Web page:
Ever since US Energy Secretary Ernest Moniz acknowledged at a Platts forum in December 2013 that the Strategic Petroleum Reserve merited a “re-look” at how it is structured, given the boom in US production and the resulting declines in imports and changes in crude flows, US officials have said they were studying the issue and would soon make recommendations on what to do about the 1970s era storage facilities.
So, last week’s much anticipated release of the Department of Energy’s Quadrennial Energy Review must have been a disappointment, then, for people who closely follow the SPR, as the report, which included a whole chapter devoted to the reserve, merely recommended … additional study.
Indeed, though the QER extensively noted how changing global domestic oil markets underscored the need to modernize the SPR, it contained no pronouncements about the future composition, structure, location or size of the reserve.
Instead, it calls on Congress to provide more funding to upgrade the SPR’s infrastructure, but not before the DOE analyzes “appropriate SPR size and configuration” and carries out “detailed engineering studies.”
The report also does not include any recommendations for creating additional refined product reserves, as some observers had anticipated. Rather, it calls for … again, more study.
“DOE should undertake updated cost-benefit analyses for all regions of the United States that have been identified as vulnerable to fuel supply disruptions to inform subsequent decisions on the possible need for additional regional product reserves,” the QER states.
Notably, however, the QER does not recommend getting rid of the SPR, as some have advocated in light of booming US oil production that has reduced imports.
“In spite of the changes in the US oil profile, the US economy will remain vulnerable to future international oil supply disruptions without the protection afforded by the SPR,” the QER states.
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The future of the SPR has been under the microscope over the past few years, as the shale revolution has dramatically changed crude flows in the US.
The boom in crude production in places like North Dakota, along with oil sands production in Canada, that dramatically shifted the North American landscape has prompted a growing chorus of experts to warn that the SPR may not be the energy security blanket that it once was.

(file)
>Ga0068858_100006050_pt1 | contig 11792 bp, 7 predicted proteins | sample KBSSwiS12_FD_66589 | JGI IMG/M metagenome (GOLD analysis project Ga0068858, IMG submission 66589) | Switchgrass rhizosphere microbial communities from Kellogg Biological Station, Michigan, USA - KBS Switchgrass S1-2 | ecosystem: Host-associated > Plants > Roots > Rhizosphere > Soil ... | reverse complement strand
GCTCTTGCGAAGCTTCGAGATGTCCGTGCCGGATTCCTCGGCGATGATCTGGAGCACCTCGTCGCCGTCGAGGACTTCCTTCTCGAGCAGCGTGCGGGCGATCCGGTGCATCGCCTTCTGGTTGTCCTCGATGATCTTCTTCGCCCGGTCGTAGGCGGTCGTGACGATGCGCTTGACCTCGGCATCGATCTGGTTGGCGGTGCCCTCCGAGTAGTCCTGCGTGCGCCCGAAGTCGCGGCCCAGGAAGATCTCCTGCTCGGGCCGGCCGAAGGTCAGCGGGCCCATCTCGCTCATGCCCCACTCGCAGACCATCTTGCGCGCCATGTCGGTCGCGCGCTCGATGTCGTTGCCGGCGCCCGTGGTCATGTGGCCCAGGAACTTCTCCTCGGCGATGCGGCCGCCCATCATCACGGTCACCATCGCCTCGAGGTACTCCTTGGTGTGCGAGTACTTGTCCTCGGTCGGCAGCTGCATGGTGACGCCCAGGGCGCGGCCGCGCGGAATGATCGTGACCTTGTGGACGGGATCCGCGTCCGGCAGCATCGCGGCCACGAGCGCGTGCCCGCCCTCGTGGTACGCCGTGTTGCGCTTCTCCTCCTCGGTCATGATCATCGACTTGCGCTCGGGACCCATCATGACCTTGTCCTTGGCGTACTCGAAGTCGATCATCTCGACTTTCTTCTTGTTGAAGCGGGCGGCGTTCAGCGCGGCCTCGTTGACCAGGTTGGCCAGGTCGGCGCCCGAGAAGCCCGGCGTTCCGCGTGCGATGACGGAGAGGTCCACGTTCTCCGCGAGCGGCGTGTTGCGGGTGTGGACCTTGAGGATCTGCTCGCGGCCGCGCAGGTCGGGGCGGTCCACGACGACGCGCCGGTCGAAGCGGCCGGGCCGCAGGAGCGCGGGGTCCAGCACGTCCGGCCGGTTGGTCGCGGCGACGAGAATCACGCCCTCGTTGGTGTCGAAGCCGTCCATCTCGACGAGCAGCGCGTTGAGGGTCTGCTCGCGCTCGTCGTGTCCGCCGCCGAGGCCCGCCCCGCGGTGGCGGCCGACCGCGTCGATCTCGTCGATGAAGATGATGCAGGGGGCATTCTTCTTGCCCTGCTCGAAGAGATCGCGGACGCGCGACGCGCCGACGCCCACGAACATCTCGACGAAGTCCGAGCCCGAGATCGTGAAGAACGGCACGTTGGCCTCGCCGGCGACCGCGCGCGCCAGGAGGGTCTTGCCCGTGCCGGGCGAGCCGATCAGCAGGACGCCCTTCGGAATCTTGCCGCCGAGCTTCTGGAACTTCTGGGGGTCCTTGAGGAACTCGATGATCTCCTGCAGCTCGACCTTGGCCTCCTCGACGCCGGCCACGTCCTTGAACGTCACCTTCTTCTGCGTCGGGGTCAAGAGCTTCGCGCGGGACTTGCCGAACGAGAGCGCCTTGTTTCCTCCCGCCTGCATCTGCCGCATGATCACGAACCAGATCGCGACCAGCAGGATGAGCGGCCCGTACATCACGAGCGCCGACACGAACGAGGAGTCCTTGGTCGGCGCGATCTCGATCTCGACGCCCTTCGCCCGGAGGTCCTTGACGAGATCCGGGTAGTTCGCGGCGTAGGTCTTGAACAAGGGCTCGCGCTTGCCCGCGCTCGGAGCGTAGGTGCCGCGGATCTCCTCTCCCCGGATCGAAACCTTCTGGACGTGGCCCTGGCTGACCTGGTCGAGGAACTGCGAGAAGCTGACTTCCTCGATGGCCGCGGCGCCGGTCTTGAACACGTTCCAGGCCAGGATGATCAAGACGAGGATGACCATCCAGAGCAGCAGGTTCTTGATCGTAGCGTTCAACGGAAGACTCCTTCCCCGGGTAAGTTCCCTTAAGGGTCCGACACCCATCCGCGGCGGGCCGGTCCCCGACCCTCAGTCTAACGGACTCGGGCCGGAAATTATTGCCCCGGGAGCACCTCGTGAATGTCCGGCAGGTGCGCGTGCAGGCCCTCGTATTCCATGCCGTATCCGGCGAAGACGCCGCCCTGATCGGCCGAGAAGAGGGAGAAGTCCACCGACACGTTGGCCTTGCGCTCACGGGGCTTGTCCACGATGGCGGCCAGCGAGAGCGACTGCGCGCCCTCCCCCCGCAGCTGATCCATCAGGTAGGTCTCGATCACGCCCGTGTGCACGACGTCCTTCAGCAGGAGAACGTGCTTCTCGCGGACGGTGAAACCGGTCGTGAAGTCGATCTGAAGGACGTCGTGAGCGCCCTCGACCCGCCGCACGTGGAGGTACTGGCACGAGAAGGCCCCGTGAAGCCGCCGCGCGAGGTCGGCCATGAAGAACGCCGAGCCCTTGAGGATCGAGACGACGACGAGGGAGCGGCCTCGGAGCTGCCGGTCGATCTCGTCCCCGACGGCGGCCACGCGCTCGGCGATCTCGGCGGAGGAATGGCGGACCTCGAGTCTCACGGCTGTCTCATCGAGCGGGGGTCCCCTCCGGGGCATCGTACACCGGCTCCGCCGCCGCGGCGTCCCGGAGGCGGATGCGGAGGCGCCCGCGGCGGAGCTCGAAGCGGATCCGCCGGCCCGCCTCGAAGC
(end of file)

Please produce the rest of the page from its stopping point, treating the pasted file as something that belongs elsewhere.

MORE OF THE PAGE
Pipelines that once took crude from the Gulf of Mexico up to the Midcontinent have now been reversed to bring Bakken crude south, leading to questions about whether the SPR can effectively and efficiently deliver oil to where it’s needed most in a crisis.
And declining US crude imports have caused some to question whether a national reserve is needed at all.
The QER acknowledges all of those facts, noting that SPR infrastructure has not kept pace with the changes.
“New patterns of oil supply and demand among US oil producers and refineries, along with associated changes in the US midstream, have significantly reduced the ability of the SPR to distribute incremental volumes of oil during [a] possible future oil supply interruption,” the QER stated.
It estimated that the SPR would need $1.5 billion to $2 billion in infrastructure upgrades, including dedicated marine loading dock capacity, which would allow more efficient transfers onto vessels and prevent congestion at nearby ports.
The SPR was created in the wake of the 1973 oil embargo and an International Energy Agency agreement for consuming nations to stockpile the equivalent of 90 days of net imports of petroleum. It consists of 62 salt caverns in Louisiana and Texas and currently holds 691 million barrels of crude.
Besides the SPR, the US also has a 1 million barrel heating oil reserve and a 1 million barrel gasoline reserve, both in the Northeast.
Beyond addressing the SPR’s infrastructure, the QER also recommends that Congress provide the White House more flexibility in authorizing releases from the SPR to more nimbly head off price shocks from supply disruptions.
The QER explains that current law only allows the president to order a release after a supply disruption has already occurred, while the ability to tap the reserve in anticipation of outages would be more effective in stabilizing oil markets.
“In today’s fast-moving and globalized energy markets, the president should not have to wait until higher fuel prices have already damaged the US economy before the SPR can be used without restrictions,” the Quadrennial Energy Review stated.
But releases from the SPR — and non-releases, as it were — have been fodder for political criticism, with Democrats sometimes clamoring for releases during times of high gasoline prices and Republicans and the oil industry slamming such moves as harming national security and interfering with US crude markets.
Given how polarized Congress is these days, it would seem doubtful that lawmakers would be able to agree to loosen the politically fraught spigots.